very remorseful for his actions, the victim has a history of medical issues including
frequent dislocation of her left shoulder, and Morris did not “flee” on the day of the
incident; rather, his plan was to return to New Jersey, which lead to an argument
between Morris and the victim. According to defense counsel, Morris remained at
the victim’s apartment when EMS arrived to take her to the hospital. Morris spoke
with the police that day, and he was neither charged nor arrested at the time.
Defense counsel requested that the court sentence Morris to community control
Morris also spoke at his sentencing hearing, expressing remorse and
regret for his actions. “A push turned into something that I regret it went any further
than just a push. There was no malice and no intent for me to intentionally break
her arm. That was something that happened by accident. As she fell onto the bed,
she braced for impact and her arm popped out of place.” According to Morris, he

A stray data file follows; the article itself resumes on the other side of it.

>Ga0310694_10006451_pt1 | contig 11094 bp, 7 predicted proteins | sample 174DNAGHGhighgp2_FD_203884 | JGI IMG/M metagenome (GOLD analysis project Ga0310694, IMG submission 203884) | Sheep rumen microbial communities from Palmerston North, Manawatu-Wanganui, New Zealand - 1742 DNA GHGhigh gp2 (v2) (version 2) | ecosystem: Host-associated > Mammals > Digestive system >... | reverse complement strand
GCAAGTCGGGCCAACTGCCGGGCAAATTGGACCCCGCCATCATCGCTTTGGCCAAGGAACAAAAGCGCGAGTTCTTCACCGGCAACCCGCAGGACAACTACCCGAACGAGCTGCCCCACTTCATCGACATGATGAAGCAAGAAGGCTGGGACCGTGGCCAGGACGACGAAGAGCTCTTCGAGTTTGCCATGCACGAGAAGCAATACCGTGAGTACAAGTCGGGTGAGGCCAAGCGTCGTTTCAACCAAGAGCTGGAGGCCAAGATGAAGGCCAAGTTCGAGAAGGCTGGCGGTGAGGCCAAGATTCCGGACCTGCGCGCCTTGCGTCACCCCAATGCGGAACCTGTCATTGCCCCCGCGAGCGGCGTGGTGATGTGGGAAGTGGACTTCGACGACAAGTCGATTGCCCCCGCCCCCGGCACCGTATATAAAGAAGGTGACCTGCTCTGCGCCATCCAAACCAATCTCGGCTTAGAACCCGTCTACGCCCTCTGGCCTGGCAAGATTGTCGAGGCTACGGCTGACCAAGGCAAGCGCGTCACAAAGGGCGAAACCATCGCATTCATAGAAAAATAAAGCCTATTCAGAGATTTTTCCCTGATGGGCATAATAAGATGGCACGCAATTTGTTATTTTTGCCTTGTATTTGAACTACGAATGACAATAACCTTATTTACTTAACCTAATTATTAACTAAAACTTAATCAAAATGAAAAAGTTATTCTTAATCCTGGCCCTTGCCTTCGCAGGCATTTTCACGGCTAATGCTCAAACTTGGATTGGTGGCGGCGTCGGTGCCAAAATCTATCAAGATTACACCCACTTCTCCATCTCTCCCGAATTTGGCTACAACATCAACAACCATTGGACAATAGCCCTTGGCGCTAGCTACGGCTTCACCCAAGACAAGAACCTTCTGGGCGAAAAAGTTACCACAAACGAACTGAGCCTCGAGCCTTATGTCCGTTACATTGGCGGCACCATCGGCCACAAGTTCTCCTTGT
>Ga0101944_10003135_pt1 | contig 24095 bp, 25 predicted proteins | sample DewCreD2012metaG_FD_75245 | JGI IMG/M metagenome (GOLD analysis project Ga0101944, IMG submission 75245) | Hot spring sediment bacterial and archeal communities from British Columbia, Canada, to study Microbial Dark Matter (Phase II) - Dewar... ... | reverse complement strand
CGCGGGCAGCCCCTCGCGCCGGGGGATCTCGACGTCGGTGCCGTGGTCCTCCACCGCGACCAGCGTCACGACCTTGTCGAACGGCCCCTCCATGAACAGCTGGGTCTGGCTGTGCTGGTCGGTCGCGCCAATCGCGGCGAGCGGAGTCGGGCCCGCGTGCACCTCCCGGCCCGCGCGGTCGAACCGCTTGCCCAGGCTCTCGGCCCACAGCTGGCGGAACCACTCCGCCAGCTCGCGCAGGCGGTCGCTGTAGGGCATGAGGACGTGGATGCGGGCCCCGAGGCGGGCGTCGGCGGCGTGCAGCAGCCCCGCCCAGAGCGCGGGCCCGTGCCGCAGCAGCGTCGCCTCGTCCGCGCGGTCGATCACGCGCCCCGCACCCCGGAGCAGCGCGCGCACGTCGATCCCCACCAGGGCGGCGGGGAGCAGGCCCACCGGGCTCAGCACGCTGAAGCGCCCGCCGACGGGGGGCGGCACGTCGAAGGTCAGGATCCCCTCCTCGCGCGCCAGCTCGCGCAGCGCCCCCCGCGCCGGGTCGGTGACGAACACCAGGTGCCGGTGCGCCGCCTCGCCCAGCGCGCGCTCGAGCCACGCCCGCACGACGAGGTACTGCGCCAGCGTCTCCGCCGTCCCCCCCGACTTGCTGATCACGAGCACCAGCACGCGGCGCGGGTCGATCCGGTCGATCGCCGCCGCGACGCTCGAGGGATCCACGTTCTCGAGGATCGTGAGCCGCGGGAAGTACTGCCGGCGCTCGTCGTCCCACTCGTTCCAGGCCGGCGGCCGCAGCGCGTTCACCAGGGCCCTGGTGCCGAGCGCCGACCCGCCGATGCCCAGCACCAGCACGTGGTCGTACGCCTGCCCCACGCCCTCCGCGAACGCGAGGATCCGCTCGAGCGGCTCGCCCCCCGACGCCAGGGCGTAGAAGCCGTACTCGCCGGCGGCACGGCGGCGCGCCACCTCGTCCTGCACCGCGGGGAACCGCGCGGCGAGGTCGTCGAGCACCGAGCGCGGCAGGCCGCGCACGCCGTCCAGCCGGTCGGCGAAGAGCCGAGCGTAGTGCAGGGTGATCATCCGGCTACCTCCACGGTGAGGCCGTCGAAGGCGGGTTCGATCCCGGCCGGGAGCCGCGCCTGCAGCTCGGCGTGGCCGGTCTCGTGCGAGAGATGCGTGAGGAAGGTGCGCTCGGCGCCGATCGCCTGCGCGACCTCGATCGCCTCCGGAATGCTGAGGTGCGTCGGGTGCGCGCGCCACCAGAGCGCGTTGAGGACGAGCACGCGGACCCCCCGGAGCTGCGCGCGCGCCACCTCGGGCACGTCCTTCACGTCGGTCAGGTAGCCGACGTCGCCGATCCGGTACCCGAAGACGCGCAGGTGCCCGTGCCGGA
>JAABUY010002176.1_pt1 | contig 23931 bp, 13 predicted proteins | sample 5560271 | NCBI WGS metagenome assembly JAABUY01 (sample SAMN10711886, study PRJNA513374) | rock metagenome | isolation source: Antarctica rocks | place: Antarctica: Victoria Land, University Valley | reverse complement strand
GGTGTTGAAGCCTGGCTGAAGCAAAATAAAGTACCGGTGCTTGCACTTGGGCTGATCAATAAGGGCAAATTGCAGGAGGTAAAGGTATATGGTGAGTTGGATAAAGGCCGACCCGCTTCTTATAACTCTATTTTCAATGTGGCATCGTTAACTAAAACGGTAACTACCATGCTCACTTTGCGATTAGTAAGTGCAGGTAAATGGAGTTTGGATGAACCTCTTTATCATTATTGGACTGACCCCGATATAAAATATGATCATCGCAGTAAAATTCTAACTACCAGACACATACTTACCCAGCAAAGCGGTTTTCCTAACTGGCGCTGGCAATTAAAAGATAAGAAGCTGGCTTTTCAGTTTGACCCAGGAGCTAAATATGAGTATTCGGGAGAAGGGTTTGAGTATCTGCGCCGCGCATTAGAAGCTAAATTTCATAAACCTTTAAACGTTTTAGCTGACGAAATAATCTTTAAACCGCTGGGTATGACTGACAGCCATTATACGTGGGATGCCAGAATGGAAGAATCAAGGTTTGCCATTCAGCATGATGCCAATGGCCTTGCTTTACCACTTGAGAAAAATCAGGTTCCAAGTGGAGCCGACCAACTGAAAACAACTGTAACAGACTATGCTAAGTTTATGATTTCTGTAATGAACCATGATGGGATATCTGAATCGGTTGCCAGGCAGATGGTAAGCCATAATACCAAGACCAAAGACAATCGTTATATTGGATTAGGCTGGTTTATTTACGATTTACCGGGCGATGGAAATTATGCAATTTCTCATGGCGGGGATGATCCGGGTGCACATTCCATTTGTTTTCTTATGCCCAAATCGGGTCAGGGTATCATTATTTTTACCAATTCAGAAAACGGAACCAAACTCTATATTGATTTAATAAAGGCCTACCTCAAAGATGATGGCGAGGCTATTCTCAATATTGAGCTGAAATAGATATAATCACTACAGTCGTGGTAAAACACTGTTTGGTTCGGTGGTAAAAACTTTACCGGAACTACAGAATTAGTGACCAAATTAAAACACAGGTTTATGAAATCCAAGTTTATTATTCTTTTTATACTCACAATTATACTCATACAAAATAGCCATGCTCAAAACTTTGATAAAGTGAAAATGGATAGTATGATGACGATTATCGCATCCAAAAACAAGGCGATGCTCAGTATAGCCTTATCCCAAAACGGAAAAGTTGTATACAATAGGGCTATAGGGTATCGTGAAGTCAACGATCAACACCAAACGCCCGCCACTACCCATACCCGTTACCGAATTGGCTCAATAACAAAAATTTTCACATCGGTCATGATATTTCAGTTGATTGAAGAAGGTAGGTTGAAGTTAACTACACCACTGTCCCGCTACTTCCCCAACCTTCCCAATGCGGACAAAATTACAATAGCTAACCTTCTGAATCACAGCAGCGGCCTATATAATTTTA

felt it was best to have no contact with the victim after the incident, so he went back
to New Jersey as planned. Morris also told the court that he recently became
reconnected with his two sons, and he has “been in anger management and mental
health classes prior to even coming to Cleveland. * * * As I was incarcerated and
while I was free, I was going to those classes on my own so I could better myself.”
Morris further stated that “I know I have some things that I have to work on, but
those things did not come into play this day.” Morris stated that if he were sentenced
to community control sanctions, he “would utilize it to my advantage so that I can
make a positive reintegration into society and finish doing what I was doing for my
community back in New Jersey and possibly out here.”
In sentencing Morris, the court stated that it considered “the
relationship or the situation” to determine whether this offense was more or less
serious “than what I might otherwise expect * * *.” The court also considered